I put together a list of sites that offer free vintage knitting patterns from the 1800's all the way through to the 1970's. A few of these are blogs that also offer tips and tricks to navigate a vintage pattern. Yarns and instructions have changed over time, so it's not as easy as it might seem to pick up a vintage pattern and knit it.

I plan on putting together a page for vintage sewing resources also, as I ran into free sewing patterns online as I was doing my research.  There are a couple of independent pattern companies whose patterns are vintage inspired, as well as Vogue, Butterick, and McCall's vintage series.

Shoes. vintage loving ladies need shoe resources.  Also, plus size vintage clothing is sometimes tricky to locate, so I will put together a list of sites who sell either reproduction or from the period plus-size clothing.  I will make an online library for vintage style resources.

My current focus is on pretty short sleeve pullover sweaters with bows in the front. This is a style that was popular in the 1930's. Watching Ken Burn's Jazz inspired me. Using an authentic pattern to recreate one of these would be fun.


While doing research on 1930's sweaters with bows I found an old photo of a knitted ascot. I remembered a similar pattern for one is available in Boutique Knits, 20 + Must-Have Accessories by Laura Irwin, pg. 19 "Best Felted Collar." Just about every pretty pattern in Boutique Knits looks vintage. It's one of my favorite knit books with hats and scarves and purses, even a waist-cinching wide belt.The hats are reminiscent of the 1920's and 1930's, cloche styles as well as berets, also patterns for glamorous fingerless gloves.

Karen's Variety has a more authentic pattern for the bow-tie ascot style: Free Ascot Scarf Knitting Pattern. Here's both a knitted and crocheted version at Hachi Yarns. Makezine also has a link to a cute keyhole ascot with sassy contrast center. The keyhole ascots are vintage, chic, and Parisian.




 

Pulling it to the side with stripes is jaunty!

Here is the page I put together: Vintage Knitting Resources 

Saturday, October 23, 2010

Is Lamb really good with Mint?

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this lamb's wool/acrylic blend by Lion Brand is actually soft and lofty...i purchased 12 skeins of it for a ridiculously cheap price on clearance.  the color is Seaspray a sort of minty-bluish green.  i searched for a pattern for a cardigan and finally gave up and looked on Lion Brand's website for a free pattern.  some of the patterns aren't anything that great, but i came across one for Vanna's Choice yarn which works with the needles and gauge.  you knit it from the bottom up and i am still on the Daisy Stitch peplum section of the pattern.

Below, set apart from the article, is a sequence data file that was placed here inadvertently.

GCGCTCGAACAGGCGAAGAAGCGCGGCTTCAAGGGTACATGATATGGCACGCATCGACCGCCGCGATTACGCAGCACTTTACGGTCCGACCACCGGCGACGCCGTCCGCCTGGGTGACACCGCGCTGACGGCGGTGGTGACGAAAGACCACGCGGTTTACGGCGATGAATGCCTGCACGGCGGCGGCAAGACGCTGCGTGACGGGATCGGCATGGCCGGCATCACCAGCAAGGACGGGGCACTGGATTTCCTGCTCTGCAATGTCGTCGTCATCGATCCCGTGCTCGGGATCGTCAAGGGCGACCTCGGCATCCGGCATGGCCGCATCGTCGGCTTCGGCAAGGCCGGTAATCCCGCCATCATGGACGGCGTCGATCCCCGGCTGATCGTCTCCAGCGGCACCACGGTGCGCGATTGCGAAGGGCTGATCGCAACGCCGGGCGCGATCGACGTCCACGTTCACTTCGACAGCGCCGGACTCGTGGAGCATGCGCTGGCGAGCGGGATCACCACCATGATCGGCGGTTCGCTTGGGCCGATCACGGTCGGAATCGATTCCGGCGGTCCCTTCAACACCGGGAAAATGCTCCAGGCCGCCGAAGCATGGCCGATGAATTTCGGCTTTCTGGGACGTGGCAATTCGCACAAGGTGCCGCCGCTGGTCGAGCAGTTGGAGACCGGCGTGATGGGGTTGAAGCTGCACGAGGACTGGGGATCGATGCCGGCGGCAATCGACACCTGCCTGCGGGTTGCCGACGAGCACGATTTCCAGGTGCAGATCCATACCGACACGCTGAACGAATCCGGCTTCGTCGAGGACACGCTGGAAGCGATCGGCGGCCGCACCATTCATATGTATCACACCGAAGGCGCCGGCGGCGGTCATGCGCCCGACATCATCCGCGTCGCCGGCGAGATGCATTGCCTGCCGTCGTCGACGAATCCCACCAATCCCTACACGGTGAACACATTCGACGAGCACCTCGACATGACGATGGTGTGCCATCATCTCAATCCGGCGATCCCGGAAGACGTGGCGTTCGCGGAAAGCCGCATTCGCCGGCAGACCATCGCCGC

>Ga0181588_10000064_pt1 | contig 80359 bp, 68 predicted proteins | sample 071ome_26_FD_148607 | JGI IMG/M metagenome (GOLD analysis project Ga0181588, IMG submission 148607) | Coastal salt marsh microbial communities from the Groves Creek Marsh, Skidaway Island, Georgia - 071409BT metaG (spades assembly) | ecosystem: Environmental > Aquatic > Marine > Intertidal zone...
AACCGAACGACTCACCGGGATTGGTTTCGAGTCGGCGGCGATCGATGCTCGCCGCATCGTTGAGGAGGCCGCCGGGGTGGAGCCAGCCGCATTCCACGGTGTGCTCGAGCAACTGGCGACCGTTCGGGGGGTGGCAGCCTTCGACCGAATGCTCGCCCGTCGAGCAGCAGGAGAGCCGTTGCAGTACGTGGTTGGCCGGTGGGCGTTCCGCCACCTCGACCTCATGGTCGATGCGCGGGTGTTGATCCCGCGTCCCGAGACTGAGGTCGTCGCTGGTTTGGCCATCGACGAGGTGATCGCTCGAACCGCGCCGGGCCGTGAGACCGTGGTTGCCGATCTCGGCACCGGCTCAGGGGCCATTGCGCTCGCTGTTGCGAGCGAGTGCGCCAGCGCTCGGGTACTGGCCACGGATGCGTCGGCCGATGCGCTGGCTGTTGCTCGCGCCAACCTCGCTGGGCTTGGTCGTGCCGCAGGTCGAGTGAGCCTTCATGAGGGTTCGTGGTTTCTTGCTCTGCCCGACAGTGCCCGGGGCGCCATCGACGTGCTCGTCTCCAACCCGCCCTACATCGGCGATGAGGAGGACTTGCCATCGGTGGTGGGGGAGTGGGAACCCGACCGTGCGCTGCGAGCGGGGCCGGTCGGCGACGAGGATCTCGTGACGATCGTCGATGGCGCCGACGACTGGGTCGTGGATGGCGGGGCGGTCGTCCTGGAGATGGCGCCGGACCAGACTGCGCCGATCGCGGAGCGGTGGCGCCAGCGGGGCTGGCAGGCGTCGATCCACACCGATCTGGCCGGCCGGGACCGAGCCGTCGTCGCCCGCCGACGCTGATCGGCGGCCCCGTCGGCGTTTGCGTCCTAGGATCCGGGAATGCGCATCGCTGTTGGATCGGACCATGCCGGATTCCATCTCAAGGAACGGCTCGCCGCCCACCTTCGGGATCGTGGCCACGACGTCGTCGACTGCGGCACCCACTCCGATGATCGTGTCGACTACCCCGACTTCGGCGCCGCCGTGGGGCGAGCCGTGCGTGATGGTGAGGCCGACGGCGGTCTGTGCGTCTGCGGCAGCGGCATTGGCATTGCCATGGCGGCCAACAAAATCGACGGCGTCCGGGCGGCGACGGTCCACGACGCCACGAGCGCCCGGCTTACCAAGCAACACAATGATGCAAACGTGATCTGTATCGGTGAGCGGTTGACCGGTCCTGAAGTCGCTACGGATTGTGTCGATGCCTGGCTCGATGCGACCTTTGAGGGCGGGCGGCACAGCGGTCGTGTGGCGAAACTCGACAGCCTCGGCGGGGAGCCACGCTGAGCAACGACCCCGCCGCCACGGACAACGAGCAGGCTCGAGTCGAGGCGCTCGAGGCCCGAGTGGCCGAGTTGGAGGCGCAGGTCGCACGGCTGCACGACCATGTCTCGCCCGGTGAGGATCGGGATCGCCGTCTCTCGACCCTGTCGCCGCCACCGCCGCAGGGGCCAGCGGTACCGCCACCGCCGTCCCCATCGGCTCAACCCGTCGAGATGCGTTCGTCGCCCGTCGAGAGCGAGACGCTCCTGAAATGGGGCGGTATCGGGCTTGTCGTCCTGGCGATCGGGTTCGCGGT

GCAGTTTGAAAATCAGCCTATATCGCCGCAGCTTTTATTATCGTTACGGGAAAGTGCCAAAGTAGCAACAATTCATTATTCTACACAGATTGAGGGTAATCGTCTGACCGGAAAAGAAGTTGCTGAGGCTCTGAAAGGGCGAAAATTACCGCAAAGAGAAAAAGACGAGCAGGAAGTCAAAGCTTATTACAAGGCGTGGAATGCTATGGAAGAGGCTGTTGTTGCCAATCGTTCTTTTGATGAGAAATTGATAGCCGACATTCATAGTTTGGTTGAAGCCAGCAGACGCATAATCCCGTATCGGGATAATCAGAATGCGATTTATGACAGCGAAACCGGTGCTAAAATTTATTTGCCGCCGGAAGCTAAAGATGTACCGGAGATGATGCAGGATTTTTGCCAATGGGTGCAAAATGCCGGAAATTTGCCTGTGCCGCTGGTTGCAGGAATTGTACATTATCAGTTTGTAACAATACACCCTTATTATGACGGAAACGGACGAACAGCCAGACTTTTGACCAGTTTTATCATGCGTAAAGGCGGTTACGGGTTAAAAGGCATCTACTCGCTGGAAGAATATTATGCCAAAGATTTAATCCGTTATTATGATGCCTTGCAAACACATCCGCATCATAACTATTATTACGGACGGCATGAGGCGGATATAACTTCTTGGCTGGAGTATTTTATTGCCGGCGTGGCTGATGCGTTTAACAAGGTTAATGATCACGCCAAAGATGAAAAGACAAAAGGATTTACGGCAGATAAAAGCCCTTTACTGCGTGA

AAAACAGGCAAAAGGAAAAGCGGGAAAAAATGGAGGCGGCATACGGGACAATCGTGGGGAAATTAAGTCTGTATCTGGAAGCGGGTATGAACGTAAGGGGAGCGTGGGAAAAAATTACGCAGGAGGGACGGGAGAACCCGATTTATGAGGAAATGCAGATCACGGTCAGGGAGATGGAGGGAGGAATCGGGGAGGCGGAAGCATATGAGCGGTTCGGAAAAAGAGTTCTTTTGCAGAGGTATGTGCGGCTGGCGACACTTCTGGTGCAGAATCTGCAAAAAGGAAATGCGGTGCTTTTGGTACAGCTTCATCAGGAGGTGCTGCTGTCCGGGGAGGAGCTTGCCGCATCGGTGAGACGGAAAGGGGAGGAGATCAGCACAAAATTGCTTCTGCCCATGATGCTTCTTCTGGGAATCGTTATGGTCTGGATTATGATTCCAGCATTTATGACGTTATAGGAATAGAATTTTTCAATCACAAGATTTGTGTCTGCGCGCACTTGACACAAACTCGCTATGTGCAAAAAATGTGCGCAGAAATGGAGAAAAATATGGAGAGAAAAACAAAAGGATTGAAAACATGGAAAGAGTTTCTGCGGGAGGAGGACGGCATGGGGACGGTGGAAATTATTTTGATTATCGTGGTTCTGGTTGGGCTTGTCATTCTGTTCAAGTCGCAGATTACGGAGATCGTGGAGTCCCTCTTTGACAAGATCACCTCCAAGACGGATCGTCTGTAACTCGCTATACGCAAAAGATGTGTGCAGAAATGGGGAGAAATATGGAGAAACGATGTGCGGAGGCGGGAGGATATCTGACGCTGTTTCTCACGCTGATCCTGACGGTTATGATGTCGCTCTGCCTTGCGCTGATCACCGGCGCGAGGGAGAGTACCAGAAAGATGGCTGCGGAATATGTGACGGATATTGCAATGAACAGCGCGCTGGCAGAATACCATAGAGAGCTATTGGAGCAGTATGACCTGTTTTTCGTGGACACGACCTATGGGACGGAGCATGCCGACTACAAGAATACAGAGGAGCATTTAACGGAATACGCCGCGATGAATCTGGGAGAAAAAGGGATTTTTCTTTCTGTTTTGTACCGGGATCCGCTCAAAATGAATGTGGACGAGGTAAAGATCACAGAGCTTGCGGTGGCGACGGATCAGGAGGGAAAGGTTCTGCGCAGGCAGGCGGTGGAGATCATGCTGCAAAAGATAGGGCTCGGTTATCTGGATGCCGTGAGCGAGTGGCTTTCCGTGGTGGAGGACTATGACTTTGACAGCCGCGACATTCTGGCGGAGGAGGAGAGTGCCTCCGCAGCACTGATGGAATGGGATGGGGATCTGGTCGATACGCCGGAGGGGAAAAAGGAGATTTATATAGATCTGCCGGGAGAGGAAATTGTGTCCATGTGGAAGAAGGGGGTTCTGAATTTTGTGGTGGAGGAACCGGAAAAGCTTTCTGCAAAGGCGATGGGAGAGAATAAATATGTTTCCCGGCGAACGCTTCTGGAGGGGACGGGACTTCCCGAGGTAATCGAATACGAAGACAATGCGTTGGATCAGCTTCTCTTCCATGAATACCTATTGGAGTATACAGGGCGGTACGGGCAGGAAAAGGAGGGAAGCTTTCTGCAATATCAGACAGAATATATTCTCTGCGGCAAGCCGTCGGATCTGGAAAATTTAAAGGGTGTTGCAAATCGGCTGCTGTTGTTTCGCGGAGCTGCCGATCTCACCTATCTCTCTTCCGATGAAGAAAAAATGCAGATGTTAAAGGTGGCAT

now, as a busty girl, i wasn't sure this would work for me.  so what i am planning is to either add 3"-4" in the length of the top section or knit short rows in the bust area.  Knitty.com has a great tutorial on knitting short rows.

as far as sewing, i purchased a couple of different patterns with the $.99 sale at Joann's in addition to the coat pattern...one is a blouse that has that sort of Mad Men sexy secretary look.  every time i walk past that pattern sitting on the media table i want to rip it open and start sewing, but i don't have fabric for it, yet.  the pattern is a part of a new series by Simplicity that allows for different cup sizes, which is great for me as i have always had a larger cup size than B, which is the standard in sewing patterns.  that's right, a B cup is the standard.  i haven't been a B cup since i was probably a teen.  i also noticed that Simplicity has made the hip to waist ratio more realistic.
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when i was in school for Fashion Design i did a research paper on standard sizing in the Ready-to-Wear industry and found that it is shockingly outdated:  as in the measurements the industry uses in it's standard sizing are taken from a study of women in the 1940's who had been through training for WWII.  in other words...not people who lived on Twinkies and Coke.  lol.

sooooooooooooooo...needless to say this is why store bought clothing does not fit anyone right.  and why we should return to custom made, tailored clothing.  no matter what size you are, if your clothing fits you feel good about yourself.  

 

Sunday, October 17, 2010

"Paris Loop" in Plymouth Yarns Baby Alpaca

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nearly done Paris Loop
so i finally found a yarn that i loved and thought might work with Stefanie Japel's "Paris Loop" pattern...Plymouth Yarn's Baby Alpaca Grande Tweed.  it's what i imagine clouds are made of...fluffy light and softttttttttt.

it's not quite finished because after 3 skeins of the Baby Alpaca i ran out!  if i had to do it over, i would cast on a few less stitches because it turns out to be pretty big, or possibly instead of knitting for 7" on the two middle sections would only stitch 5"...  it's only short by 2.5 "  unfortunately.  i will wait to buy some more Baby Alpaca to finish it, i wouldn't want to hack it up at this point and this yarn feels luxurious and warm on.